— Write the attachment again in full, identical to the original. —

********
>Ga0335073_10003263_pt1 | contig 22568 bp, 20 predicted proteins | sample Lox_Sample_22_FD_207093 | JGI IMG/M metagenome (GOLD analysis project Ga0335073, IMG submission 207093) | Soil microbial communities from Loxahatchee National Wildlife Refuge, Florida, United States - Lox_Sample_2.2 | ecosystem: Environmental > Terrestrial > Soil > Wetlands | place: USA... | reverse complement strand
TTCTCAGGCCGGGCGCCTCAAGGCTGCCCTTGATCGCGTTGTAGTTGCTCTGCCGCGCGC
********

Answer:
>Ga0335073_10003263_pt1 | contig 22568 bp, 20 predicted proteins | sample Lox_Sample_22_FD_207093 | JGI IMG/M metagenome (GOLD analysis project Ga0335073, IMG submission 207093) | Soil microbial communities from Loxahatchee National Wildlife Refuge, Florida, United States - Lox_Sample_2.2 | ecosystem: Environmental > Terrestrial > Soil > Wetlands | place: USA... | reverse complement strand
TTCTCAGGCCGGGCGCCTCAAGGCTGCCCTTGATCGCGTTGTAGTTGCTCTGCCGCGCGC